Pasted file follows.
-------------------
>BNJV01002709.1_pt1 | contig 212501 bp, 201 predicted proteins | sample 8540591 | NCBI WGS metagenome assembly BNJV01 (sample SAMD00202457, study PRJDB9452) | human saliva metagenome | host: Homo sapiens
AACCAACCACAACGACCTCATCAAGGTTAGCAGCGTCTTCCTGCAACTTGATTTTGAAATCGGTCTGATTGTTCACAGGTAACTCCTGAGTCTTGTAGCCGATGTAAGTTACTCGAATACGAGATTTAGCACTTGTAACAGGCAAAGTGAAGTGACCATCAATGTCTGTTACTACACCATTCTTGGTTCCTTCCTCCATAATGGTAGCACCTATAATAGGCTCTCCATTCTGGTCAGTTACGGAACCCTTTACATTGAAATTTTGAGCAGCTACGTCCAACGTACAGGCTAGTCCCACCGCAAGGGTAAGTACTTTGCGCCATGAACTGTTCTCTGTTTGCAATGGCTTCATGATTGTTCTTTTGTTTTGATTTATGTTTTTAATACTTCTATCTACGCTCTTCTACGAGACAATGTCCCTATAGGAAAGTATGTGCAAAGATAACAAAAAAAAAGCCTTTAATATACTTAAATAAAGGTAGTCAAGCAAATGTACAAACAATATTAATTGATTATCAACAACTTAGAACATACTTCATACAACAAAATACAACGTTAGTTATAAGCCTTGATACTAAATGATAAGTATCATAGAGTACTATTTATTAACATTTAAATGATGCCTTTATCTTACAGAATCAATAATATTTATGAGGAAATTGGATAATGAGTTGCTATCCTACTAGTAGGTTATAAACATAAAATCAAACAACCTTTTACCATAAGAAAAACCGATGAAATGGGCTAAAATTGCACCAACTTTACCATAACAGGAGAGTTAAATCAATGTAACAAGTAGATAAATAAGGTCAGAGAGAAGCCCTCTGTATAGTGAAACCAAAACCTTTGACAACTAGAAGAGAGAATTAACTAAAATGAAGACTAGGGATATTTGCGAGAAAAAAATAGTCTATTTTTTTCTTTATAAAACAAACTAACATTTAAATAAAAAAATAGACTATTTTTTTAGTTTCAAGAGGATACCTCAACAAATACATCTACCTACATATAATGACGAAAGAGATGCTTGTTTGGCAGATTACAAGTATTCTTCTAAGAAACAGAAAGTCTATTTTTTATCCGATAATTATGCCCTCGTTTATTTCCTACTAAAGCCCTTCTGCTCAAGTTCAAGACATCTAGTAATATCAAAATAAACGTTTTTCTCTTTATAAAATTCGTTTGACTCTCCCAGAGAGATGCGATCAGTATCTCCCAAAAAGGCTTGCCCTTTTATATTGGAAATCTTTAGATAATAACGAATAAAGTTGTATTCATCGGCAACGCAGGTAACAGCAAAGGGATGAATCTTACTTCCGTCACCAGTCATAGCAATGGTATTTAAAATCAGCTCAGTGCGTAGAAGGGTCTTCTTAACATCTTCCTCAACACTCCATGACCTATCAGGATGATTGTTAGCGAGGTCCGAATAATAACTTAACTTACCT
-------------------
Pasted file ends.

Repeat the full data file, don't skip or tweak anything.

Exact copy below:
>BNJV01002709.1_pt1 | contig 212501 bp, 201 predicted proteins | sample 8540591 | NCBI WGS metagenome assembly BNJV01 (sample SAMD00202457, study PRJDB9452) | human saliva metagenome | host: Homo sapiens
AACCAACCACAACGACCTCATCAAGGTTAGCAGCGTCTTCCTGCAACTTGATTTTGAAATCGGTCTGATTGTTCACAGGTAACTCCTGAGTCTTGTAGCCGATGTAAGTTACTCGAATACGAGATTTAGCACTTGTAACAGGCAAAGTGAAGTGACCATCAATGTCTGTTACTACACCATTCTTGGTTCCTTCCTCCATAATGGTAGCACCTATAATAGGCTCTCCATTCTGGTCAGTTACGGAACCCTTTACATTGAAATTTTGAGCAGCTACGTCCAACGTACAGGCTAGTCCCACCGCAAGGGTAAGTACTTTGCGCCATGAACTGTTCTCTGTTTGCAATGGCTTCATGATTGTTCTTTTGTTTTGATTTATGTTTTTAATACTTCTATCTACGCTCTTCTACGAGACAATGTCCCTATAGGAAAGTATGTGCAAAGATAACAAAAAAAAAGCCTTTAATATACTTAAATAAAGGTAGTCAAGCAAATGTACAAACAATATTAATTGATTATCAACAACTTAGAACATACTTCATACAACAAAATACAACGTTAGTTATAAGCCTTGATACTAAATGATAAGTATCATAGAGTACTATTTATTAACATTTAAATGATGCCTTTATCTTACAGAATCAATAATATTTATGAGGAAATTGGATAATGAGTTGCTATCCTACTAGTAGGTTATAAACATAAAATCAAACAACCTTTTACCATAAGAAAAACCGATGAAATGGGCTAAAATTGCACCAACTTTACCATAACAGGAGAGTTAAATCAATGTAACAAGTAGATAAATAAGGTCAGAGAGAAGCCCTCTGTATAGTGAAACCAAAACCTTTGACAACTAGAAGAGAGAATTAACTAAAATGAAGACTAGGGATATTTGCGAGAAAAAAATAGTCTATTTTTTTCTTTATAAAACAAACTAACATTTAAATAAAAAAATAGACTATTTTTTTAGTTTCAAGAGGATACCTCAACAAATACATCTACCTACATATAATGACGAAAGAGATGCTTGTTTGGCAGATTACAAGTATTCTTCTAAGAAACAGAAAGTCTATTTTTTATCCGATAATTATGCCCTCGTTTATTTCCTACTAAAGCCCTTCTGCTCAAGTTCAAGACATCTAGTAATATCAAAATAAACGTTTTTCTCTTTATAAAATTCGTTTGACTCTCCCAGAGAGATGCGATCAGTATCTCCCAAAAAGGCTTGCCCTTTTATATTGGAAATCTTTAGATAATAACGAATAAAGTTGTATTCATCGGCAACGCAGGTAACAGCAAAGGGATGAATCTTACTTCCGTCACCAGTCATAGCAATGGTATTTAAAATCAGCTCAGTGCGTAGAAGGGTCTTCTTAACATCTTCCTCAACACTCCATGACCTATCAGGATGATTGTTAGCGAGGTCCGAATAATAACTTAACTTACCT